The percentage of adults in the US who identify as LGBTQ rose slightly year-over-year, to 7.2% last year, according to a Gallup poll released Wednesday.

While that’s only a slight increase from 7.1% in 2021, it’s more than double what it was a decade ago, when Gallup found that just 3.5% of the US population identified as something different from heterosexuality in 2012.

Gallup asked more than 10,000 adults across the country how they identified in phone interviews last year.

For the first time, the organization recorded the identities of LGBTQ people who said they were not lesbian, gay, bisexual or transgender. It found that about 5% of LGBTQ adults identified outside of those terms. Most of them, about 0.1% of all US adults, said they are gay, pansexual, or asexual.

“Queer” is an umbrella term that generally refers to people who are not heterosexual or cisgender, meaning they do not identify with the sex assigned at birth. “Pansexual” means that someone experiences sexual or romantic attraction regardless of sex or gender identity. “Asexual” describes someone who is not sexually attracted to others.

Bisexuals continue to make up the majority of LGBTQ adults, at 58.2% (or 4.2% of all US adults), Gallup found, while 20.2% identify as gay, 13.4% identify as lesbian and 8.8% identify as transgender.

Those who said they were straight or heterosexual made up 86% of respondents, while 7% chose not to answer the question.

Continuing previous trends, Generation Z, or those ages 19-26, are the most likely to identify as LGBTQ, at 19.7%, compared to 11.2% for millennials, who are 27-years-old. and 42 years; 3.3% of Generation X, who are between 43 and 58 years old; 2.7% of Baby Boomers, who are between 59 and 77 years old; and 1.7% of the Silent Generation, aged 78 and over.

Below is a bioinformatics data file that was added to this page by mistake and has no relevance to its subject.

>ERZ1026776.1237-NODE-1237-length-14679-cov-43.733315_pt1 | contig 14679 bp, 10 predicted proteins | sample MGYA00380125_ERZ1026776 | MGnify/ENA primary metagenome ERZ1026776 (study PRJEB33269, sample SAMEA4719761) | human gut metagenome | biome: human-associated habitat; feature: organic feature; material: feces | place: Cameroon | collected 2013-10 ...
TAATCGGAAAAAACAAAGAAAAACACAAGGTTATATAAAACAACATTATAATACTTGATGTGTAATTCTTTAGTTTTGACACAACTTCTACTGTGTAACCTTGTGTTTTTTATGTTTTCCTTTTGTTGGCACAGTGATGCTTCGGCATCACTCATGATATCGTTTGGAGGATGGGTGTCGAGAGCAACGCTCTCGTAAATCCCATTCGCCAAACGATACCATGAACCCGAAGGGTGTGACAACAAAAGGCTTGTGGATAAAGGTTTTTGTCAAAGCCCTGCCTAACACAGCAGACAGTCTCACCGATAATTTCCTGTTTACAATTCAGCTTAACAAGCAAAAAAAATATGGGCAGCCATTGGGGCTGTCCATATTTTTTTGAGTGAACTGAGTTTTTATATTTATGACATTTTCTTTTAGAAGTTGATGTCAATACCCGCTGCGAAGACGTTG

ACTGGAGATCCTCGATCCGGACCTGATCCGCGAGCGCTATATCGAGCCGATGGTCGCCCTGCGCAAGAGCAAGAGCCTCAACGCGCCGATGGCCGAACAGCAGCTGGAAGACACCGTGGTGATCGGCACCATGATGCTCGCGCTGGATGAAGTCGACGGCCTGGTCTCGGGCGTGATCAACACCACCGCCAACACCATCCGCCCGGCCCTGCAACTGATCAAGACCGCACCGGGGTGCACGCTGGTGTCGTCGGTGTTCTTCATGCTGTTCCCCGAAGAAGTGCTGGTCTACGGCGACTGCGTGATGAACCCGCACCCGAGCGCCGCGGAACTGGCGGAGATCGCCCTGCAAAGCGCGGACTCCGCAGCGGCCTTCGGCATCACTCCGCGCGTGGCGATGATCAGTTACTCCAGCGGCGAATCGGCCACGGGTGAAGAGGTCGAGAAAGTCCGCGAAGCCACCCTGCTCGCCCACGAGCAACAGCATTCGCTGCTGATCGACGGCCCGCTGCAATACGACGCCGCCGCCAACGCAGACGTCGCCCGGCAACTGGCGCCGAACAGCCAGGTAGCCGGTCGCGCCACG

Gallup found that younger generations are much more likely to identify as bisexual than older generations. For example, 66% of LGBTQ Gen Zers and 62% of LGBTQ millennials identify as bisexual, compared to 48% of Gen Xers, 26% of baby boomers, and 35% of Gen Xers. the Silent Generation.

LGBTQ respondents from the oldest two generations are more likely to identify as gay (37% of baby boomers and 47% of the silent generation) and lesbian (26% of baby boomers and 12% of the silent generation).

Gallup noted that the proportion of LGBTQ adults in the US is expected to continue to grow, but that growth “depends on younger people entering adulthood in future years remaining much more likely to identify as LGBTQ.” LGBT than your parents, grandparents, and great-grandparents. grandparents.»